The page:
The Film with the Best Villain Day 4: 30 Days of Animation

(As always, opinions are mine and do not reflect or refract anyone else’s)

Who doesn’t love a great villain?

I mean, really – we love a story about a hero, and we root for the good guys (most of the time), but come on. I, for one, am here to see the baddies.

No medium has given us a bigger collection of wonderful bad-guys to discuss than animation — but has that long and storied tradition followed through into the digital age?

Let’s take a look, shall we?

What animated film has the best villain?

Some Runners-Up: Disney


Much ink has been spilled over choosing the best Disney villains, and there are some really tough choices there. Once Disney (and by extension Pixar) hit the CG era, the tradition hasn’t slowed down at all. Let’s take a look at a few of my own favorites.

In Toy Story we had Sid, but I have a hard time seeing him as a villain. He had no idea that he was destroying sentient beings — that’s kind of a horrifying thought, really… These toys had to watch themselves and their friends get eviscerated by an unknowing child, and were perfectly capable of running away or crying out, but unwilling due to a code of conduct instilled in all toys.

copyright Disney / PIXAR

copyright Disney / PIXAR

I take that back — Sid is a fascinating villain.

Also from early Pixar, we had Randall and Waternoose from Monsters, Inc, and the prototypical supervillain Syndrome from The Incredibles

copyright Disney/PIXAR

copyright Disney/PIXAR

Syndrome is easily a more compelling villain of these, since we get to see his history and there are plenty of opportunities for us to soak in his bitterness. I really wish that his downfall had more to do with his actual character flaws, though. It seems like Edna Mode re-wrote the ending of the film, because really it was his fashion sense that got him killed. No capes, dahling.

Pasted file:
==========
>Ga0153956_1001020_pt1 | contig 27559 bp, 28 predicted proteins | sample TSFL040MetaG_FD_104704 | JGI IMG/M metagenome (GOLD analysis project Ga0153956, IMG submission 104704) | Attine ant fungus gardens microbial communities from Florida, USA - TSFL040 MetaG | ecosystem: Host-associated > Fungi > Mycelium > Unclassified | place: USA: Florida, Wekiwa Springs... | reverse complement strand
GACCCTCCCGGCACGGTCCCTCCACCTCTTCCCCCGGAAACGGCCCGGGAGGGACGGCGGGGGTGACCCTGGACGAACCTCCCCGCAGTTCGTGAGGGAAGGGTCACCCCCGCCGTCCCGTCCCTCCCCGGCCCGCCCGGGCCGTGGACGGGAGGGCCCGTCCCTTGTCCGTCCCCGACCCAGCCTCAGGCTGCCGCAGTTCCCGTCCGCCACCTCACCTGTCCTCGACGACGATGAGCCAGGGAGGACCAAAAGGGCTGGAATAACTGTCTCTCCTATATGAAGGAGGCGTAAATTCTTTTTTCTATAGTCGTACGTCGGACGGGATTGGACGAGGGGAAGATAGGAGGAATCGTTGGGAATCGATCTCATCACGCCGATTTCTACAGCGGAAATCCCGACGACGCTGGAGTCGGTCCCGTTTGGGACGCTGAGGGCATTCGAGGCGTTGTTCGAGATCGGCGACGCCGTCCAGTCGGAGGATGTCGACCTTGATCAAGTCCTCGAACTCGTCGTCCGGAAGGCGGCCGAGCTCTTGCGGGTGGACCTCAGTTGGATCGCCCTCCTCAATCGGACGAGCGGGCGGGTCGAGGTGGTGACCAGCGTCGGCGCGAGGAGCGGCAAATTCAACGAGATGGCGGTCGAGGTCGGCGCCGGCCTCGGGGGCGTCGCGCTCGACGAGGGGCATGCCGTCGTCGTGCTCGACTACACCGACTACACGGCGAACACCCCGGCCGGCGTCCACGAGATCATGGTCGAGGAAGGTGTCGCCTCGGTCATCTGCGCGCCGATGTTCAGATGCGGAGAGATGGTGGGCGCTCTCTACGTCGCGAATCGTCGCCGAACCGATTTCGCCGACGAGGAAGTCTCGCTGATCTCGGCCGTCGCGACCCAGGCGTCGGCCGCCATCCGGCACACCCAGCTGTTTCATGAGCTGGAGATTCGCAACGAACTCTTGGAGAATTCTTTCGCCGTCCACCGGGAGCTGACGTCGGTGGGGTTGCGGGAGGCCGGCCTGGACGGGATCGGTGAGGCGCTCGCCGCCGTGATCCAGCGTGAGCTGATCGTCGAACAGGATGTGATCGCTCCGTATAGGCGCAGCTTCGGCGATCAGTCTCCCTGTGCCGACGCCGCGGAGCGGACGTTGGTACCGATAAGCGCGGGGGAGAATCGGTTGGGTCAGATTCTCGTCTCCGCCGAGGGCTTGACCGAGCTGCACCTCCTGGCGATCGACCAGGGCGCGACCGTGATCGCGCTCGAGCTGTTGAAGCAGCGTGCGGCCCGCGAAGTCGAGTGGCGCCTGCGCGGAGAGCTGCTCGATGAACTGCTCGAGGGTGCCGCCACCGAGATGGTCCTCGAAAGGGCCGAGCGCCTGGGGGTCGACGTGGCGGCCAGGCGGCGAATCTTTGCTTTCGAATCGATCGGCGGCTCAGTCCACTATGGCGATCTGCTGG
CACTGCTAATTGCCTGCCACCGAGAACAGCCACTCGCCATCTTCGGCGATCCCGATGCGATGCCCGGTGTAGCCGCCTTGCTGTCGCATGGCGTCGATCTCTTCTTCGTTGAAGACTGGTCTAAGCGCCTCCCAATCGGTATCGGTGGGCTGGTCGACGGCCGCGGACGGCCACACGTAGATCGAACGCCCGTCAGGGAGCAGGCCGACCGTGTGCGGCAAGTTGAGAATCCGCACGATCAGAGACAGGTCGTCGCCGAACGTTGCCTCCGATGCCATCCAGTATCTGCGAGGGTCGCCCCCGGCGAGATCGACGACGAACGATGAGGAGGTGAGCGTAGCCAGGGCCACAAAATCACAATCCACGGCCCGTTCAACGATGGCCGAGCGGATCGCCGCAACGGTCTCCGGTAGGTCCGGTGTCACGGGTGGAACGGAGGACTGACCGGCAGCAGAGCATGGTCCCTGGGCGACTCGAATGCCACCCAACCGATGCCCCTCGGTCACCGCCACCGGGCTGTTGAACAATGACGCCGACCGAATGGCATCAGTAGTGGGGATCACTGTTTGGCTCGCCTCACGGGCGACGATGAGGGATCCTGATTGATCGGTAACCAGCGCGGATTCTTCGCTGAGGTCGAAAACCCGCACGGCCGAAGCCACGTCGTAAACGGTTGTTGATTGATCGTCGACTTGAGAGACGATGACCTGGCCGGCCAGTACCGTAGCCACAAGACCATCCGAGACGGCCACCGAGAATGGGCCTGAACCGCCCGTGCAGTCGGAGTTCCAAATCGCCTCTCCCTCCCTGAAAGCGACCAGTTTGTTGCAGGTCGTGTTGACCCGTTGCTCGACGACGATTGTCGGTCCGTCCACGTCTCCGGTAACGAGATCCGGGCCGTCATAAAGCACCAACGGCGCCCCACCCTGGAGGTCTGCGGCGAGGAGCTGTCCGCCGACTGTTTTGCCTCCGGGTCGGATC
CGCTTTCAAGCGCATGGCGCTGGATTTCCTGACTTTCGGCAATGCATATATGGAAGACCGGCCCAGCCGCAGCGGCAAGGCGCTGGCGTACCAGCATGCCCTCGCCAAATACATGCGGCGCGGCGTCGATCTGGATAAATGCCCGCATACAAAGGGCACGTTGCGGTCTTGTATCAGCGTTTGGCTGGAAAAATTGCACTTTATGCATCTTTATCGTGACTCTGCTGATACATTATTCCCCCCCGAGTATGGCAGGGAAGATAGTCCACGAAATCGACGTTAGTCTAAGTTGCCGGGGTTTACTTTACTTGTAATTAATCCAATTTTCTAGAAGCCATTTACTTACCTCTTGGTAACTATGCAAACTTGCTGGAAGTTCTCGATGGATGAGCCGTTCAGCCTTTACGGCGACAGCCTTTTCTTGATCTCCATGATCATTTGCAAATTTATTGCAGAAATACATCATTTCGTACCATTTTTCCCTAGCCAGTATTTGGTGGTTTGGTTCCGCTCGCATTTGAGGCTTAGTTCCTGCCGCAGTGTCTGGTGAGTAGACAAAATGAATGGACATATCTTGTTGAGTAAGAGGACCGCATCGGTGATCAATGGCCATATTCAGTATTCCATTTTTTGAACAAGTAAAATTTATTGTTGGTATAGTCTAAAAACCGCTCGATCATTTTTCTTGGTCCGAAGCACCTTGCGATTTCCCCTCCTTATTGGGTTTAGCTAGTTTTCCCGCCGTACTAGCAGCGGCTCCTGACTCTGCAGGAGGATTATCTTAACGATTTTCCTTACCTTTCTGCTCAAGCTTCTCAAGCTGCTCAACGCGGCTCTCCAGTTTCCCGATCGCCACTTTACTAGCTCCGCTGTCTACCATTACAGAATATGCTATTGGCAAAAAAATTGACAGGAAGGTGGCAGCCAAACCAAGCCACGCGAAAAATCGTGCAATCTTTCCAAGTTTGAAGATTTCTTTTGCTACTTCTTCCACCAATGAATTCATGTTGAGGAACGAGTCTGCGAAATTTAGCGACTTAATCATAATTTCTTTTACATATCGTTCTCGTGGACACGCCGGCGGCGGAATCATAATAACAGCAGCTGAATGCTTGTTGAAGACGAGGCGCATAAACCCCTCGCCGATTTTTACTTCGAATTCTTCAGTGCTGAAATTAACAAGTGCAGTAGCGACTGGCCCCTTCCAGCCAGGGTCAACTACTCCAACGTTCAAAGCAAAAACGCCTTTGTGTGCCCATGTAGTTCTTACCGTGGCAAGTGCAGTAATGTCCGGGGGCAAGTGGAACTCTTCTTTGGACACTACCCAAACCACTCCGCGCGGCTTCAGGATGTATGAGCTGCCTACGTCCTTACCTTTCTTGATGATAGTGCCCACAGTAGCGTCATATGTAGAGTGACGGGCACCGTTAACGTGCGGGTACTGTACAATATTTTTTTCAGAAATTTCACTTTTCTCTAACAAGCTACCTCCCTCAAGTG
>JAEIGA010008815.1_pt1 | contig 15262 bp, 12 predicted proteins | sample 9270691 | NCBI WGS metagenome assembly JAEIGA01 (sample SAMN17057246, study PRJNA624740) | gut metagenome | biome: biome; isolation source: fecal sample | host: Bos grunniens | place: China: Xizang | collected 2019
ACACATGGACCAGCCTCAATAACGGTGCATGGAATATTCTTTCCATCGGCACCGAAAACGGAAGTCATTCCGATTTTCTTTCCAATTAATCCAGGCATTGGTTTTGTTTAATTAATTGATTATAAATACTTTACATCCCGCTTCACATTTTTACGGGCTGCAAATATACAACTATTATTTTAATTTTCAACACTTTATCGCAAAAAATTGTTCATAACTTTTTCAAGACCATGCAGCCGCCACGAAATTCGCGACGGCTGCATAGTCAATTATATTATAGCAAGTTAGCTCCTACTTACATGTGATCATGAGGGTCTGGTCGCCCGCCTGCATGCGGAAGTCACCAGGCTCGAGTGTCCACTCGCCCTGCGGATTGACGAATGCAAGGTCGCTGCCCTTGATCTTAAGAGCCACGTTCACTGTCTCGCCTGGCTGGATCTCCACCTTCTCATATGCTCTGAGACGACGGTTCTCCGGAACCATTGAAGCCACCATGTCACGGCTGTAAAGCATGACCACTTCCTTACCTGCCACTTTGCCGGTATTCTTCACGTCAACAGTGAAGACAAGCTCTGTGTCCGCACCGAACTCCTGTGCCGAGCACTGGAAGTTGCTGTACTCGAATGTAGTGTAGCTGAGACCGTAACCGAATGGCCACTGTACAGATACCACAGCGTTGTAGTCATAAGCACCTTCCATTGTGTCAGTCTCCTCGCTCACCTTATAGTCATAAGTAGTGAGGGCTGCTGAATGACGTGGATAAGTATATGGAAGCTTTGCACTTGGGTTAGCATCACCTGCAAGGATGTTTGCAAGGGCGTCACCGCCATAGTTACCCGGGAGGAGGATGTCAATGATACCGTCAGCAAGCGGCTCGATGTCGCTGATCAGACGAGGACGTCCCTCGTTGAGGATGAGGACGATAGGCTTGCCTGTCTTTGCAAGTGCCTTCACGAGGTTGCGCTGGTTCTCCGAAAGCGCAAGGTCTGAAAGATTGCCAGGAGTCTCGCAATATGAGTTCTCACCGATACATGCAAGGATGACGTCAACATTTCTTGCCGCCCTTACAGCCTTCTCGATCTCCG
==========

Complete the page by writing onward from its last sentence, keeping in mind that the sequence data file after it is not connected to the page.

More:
In Toy Story 3, we also had a classic villain in Lotso-Huggin’ Bear, which is quite possibly the best name for a villain ever.

copyright Disney/PIXAR

copyright Disney/PIXAR

Lotso was wonderful in part because you wouldn’t expect a purple fuzzy bear to be a fascist. Life is weird that way.

Disney’s own ventures into CG animation have had pretty mixed success, and I’d be pretty hard-pressed to name many of them before Tangled — The Disney Company’s first really successful attempt at translating the Patented Disney Animated Product to CG. Part of the formula for Disney Animated Product is a compelling villain, and that’s exactly what we got in Mother Gothel.

copyright Disney/PIXAR

copyright Disney

Gothel is self-centered, controlling, a little creepy, and more than a little ambitious. You get the barest hint that she actually does care about Rapunzel more than being simply a means to an end, but she’s never shown as being conflicted, which I think is to the film’s detriment. I would love to see Gothel actually struggle with the fact that her immortality is tied to a person whom she loves but has lied to for her entire life. Rapunzel herself doesn’t seem that broken up about the only mother she’s ever known falling five hundred feet to her death. I think there was a LOT of room for their relationship to be explored and expanded.

There are plenty of other notable villains from the CG Disney and Pixar films, but one of my personal favorites is Charles Muntz from Up

copyright Disney/PIXAR

copyright Disney/PIXAR

Muntz provides a wonderful foil to Carl. Both men took balloons to the jungle driven by obsessions – Muntz to find the mythical bird, and Carl to fulfill his wife’s dream of adventure. Muntz is an old man, hardly threatening, but he’s played with such maniacal conviction by Christopher Plummer that you can believe him capable of anything to achieve his goals. And let’s not forget what his motivation ultimately is — He wants to kill and stuff something surpassingly rare and beautiful.

That’s pretty evil, right there.

Some Runners-Up: Everyone Else


Outside of Disney/Pixar, the villain pool sadly starts to dry up a bit. In the two villain-inversions Despicable Me and Megamind, their own villains were pretty dull. The bad owl from Legend of the Guardians was pretty wicked cool to look at, but not all that interesting on his own merits.

Rango‘s big-boss turtle was too stereotypical, and a lot of the other animated films rely much more on plots that don’t require a villainous figure at all.

In a lot of cases, one of the protagonists plays villain — lying to the others, getting revealed, and typically rescuing the others from a situation they created. This, and a heartfelt apology, win them back to the good graces of the others. Or they sacrifice themselves and die.

Or, as is the case with the Ice Age films and The Croods, Nature red in tooth and claw seems to be the only villain necessary.